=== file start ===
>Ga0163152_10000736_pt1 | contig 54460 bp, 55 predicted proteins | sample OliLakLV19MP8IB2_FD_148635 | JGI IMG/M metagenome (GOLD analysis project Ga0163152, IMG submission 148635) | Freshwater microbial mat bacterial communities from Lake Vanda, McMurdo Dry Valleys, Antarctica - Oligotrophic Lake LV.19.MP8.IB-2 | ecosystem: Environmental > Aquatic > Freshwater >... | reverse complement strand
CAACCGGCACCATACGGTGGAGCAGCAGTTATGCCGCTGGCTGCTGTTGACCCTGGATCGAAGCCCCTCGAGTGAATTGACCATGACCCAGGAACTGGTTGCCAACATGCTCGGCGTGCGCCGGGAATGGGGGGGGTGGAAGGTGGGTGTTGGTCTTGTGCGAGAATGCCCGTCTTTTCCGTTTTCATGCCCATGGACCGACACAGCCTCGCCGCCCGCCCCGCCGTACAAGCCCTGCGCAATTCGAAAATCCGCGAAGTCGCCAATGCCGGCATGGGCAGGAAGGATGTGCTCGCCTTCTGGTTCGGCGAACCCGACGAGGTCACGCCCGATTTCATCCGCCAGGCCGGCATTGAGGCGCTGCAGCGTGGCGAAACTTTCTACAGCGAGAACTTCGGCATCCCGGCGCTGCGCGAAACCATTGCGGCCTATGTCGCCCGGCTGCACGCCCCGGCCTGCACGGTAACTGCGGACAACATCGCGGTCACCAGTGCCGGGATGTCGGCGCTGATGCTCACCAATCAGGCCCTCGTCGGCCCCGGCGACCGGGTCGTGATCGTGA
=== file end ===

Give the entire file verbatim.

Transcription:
>Ga0163152_10000736_pt1 | contig 54460 bp, 55 predicted proteins | sample OliLakLV19MP8IB2_FD_148635 | JGI IMG/M metagenome (GOLD analysis project Ga0163152, IMG submission 148635) | Freshwater microbial mat bacterial communities from Lake Vanda, McMurdo Dry Valleys, Antarctica - Oligotrophic Lake LV.19.MP8.IB-2 | ecosystem: Environmental > Aquatic > Freshwater >... | reverse complement strand
CAACCGGCACCATACGGTGGAGCAGCAGTTATGCCGCTGGCTGCTGTTGACCCTGGATCGAAGCCCCTCGAGTGAATTGACCATGACCCAGGAACTGGTTGCCAACATGCTCGGCGTGCGCCGGGAATGGGGGGGGTGGAAGGTGGGTGTTGGTCTTGTGCGAGAATGCCCGTCTTTTCCGTTTTCATGCCCATGGACCGACACAGCCTCGCCGCCCGCCCCGCCGTACAAGCCCTGCGCAATTCGAAAATCCGCGAAGTCGCCAATGCCGGCATGGGCAGGAAGGATGTGCTCGCCTTCTGGTTCGGCGAACCCGACGAGGTCACGCCCGATTTCATCCGCCAGGCCGGCATTGAGGCGCTGCAGCGTGGCGAAACTTTCTACAGCGAGAACTTCGGCATCCCGGCGCTGCGCGAAACCATTGCGGCCTATGTCGCCCGGCTGCACGCCCCGGCCTGCACGGTAACTGCGGACAACATCGCGGTCACCAGTGCCGGGATGTCGGCGCTGATGCTCACCAATCAGGCCCTCGTCGGCCCCGGCGACCGGGTCGTGATCGTGA